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50 books in 2015 (ish)

It’s been over a year since I’ve written in this blog. Since I’ve been away I’ve moved to London, got a job, and I’m now over halfway through my masters at UCL. This is essentially a quick note to say this blog will be up and running again this year! And a list of everything I read (completed) last year.

Like many people all over the internet and all over the world, last year I set myself the goal of reading 50 books. Quite arrogantly I thought this wouldn’t be an issue, and now here I am having to admit that I completed a total of 49 books. Crud.

I don’t have any reviews coming up on these and will probably continue my usual format this year, but if anyone would like an in-depth review of any of the books mentioned leave me a comment below!

In alphabetical order (by author, because that’s how I wrote them down – multiple titles by the same author will be in the order I read them):

things-fall-apart_cover1&2. Things Fall Apart & Arrow of God by Chinua Achebe

These are the first and third installments of Achebe’s famous and extraordinary African Trilogy. They don’t follow on chronologically. They are incredible. I recommend.

 

 

illuminations3. Illuminations by Walter Benjamin

Collection of famous/important essays. Fantastic. How do you pronounce Benjamin? Academics are silently divided on this, and all just say it their own way.

 

 

Through-the-Woods-Cover

4. Through the Woods by Emily Carroll

Graphic novel, selection of creepy folky stories. Amazing art. Atmospheric and intense. Short read. Highly recommend.

 

 

girls goddesses giants5. Girls, Goddesses and Giants by Lari Don

Children’s book, with classic myths from all sorts of cultures retold so the girl isn’t always waiting for the boy with the sword to come and save her, but gets herself out of trouble. My favourite is the one where the girl’s brains save the day, but the reason they escape and win the day is because the boy is willing to help and take her seriously. Great collection for any young girl who is sick of having to read about damsels.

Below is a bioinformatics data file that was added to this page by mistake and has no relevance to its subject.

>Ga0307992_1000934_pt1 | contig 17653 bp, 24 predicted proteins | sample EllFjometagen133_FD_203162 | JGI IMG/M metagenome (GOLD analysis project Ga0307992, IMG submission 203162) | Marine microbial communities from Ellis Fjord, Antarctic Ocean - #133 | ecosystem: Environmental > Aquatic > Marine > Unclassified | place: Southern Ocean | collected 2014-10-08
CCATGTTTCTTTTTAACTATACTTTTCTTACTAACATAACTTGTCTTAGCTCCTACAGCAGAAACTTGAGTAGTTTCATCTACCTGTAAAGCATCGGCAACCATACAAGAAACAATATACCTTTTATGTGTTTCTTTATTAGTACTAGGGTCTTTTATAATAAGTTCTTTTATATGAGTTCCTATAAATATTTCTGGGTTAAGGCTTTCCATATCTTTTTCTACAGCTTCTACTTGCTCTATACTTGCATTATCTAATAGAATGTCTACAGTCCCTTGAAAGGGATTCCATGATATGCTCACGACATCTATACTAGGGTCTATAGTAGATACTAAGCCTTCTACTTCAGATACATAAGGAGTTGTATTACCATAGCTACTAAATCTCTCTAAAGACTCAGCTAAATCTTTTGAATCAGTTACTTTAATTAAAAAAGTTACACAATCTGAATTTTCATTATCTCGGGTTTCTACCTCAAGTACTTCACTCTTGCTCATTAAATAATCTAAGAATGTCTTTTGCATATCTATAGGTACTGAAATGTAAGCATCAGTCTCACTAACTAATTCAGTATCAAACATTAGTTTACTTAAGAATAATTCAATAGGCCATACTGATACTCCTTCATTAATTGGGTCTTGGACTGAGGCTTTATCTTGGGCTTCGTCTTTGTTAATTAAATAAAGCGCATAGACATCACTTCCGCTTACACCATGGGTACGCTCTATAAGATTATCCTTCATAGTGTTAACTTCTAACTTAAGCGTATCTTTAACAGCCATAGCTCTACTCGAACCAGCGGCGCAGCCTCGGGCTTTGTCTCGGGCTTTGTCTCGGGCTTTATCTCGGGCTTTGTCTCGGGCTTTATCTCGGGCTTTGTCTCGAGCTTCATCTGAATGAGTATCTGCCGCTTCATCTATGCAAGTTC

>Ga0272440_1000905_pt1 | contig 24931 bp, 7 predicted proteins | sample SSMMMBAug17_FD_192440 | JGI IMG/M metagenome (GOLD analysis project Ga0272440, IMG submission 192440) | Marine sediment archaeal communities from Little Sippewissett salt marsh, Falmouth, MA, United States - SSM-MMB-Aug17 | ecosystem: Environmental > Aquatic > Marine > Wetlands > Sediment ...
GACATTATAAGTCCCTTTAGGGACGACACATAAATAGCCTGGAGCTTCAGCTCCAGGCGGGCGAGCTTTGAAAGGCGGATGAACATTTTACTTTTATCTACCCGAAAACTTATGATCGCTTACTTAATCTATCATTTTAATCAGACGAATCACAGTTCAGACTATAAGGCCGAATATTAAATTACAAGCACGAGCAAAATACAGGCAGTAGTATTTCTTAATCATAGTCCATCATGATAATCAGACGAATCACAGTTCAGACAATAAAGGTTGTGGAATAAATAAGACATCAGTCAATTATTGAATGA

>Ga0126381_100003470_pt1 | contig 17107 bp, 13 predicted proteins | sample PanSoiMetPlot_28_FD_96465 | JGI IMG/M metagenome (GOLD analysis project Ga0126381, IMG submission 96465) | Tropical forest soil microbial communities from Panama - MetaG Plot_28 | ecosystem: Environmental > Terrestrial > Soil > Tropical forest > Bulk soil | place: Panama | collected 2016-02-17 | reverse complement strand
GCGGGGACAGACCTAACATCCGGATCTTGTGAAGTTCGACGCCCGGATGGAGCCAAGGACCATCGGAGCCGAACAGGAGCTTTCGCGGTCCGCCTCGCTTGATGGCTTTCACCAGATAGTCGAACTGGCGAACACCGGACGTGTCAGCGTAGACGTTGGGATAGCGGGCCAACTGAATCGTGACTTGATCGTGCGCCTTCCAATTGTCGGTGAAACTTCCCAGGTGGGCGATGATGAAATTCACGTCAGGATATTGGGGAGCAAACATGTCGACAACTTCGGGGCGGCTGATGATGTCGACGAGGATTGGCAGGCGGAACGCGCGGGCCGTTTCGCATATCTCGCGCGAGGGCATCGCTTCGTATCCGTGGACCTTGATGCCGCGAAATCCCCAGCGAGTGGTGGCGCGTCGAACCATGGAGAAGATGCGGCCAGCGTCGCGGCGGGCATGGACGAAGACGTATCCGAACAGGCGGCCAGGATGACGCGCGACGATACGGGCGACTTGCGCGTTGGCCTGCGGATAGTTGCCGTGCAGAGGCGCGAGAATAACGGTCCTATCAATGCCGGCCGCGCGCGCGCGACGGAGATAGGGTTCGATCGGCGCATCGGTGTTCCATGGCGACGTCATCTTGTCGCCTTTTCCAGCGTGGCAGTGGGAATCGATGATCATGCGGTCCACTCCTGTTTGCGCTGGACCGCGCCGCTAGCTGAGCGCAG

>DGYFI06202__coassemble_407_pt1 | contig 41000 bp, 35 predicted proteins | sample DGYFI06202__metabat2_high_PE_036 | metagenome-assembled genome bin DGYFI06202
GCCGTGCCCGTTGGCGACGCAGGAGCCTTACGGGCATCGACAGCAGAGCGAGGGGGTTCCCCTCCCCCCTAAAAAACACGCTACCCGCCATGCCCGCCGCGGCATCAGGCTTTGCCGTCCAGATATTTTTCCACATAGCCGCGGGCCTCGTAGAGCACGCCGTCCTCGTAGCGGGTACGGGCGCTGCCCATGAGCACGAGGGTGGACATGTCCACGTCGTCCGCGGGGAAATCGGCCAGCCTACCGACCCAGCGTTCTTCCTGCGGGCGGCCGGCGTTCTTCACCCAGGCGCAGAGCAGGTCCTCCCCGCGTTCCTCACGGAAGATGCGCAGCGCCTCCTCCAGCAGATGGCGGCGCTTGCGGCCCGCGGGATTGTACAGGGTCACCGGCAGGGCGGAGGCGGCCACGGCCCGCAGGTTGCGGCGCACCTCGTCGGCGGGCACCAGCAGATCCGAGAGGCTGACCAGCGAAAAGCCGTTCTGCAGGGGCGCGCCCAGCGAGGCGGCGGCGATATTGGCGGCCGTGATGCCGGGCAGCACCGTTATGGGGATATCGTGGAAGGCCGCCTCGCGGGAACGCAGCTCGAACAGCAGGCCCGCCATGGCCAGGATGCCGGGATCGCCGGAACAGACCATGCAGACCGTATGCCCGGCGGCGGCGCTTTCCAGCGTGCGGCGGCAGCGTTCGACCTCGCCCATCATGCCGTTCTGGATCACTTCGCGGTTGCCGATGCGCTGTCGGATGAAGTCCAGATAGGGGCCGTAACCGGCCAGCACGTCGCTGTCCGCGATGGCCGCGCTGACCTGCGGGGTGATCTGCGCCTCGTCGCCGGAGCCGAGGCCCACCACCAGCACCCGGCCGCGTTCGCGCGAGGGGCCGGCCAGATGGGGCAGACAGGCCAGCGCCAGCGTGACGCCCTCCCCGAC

sex criminals6. Sex Criminals vol. 1 by Matt Frachon (writer) and Chip Zdarsky (illustrator)

Two ordinary people with a special power. Every time they orgasm, time stops. They meet and hook up at a party, discovering the only other person they’ve met with this ability. One thing leads to another and they use this power to rob a bank. So good.

 

7. Outlander by Diana Gabaldon

JamieBarn

Whoops. How did that happen. I mean,

Outlander-blue-cover-198x300

Ahem. Outlander is the first in an epic time-travelling-historical-fantasy-romance series. It follows a young woman named Claire, who was a nurse during the Second World War. In the time that follows the war she is having a second honeymoon with her husband in Inverness to rekindle their relationship, but she stumbles accidentally into a magic stone circle and is sent back in time to 18th century Scotland.

There is also a TV adaptation….

diary nobody8. Diary of a Nobody by George and Weedon Grossmith (re-read)

Hilarious suburban goings on. Charles Pooter, middle-aged and middle-class, decides to start a diary.

 

 

eaoaraj9. Etta and Otto and Russell and James by Emma Hooper